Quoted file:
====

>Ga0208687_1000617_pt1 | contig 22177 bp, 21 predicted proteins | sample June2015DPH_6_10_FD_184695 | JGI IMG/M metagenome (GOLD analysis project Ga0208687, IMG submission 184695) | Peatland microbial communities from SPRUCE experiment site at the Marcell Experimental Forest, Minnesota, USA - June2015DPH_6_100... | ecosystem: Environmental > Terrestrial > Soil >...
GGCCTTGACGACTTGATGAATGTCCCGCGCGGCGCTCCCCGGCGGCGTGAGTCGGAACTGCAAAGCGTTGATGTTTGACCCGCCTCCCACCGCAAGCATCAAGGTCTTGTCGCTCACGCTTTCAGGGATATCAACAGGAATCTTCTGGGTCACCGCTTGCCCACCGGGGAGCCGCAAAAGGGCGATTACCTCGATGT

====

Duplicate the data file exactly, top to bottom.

>Ga0208687_1000617_pt1 | contig 22177 bp, 21 predicted proteins | sample June2015DPH_6_10_FD_184695 | JGI IMG/M metagenome (GOLD analysis project Ga0208687, IMG submission 184695) | Peatland microbial communities from SPRUCE experiment site at the Marcell Experimental Forest, Minnesota, USA - June2015DPH_6_100... | ecosystem: Environmental > Terrestrial > Soil >...
GGCCTTGACGACTTGATGAATGTCCCGCGCGGCGCTCCCCGGCGGCGTGAGTCGGAACTGCAAAGCGTTGATGTTTGACCCGCCTCCCACCGCAAGCATCAAGGTCTTGTCGCTCACGCTTTCAGGGATATCAACAGGAATCTTCTGGGTCACCGCTTGCCCACCGGGGAGCCGCAAAAGGGCGATTACCTCGATGT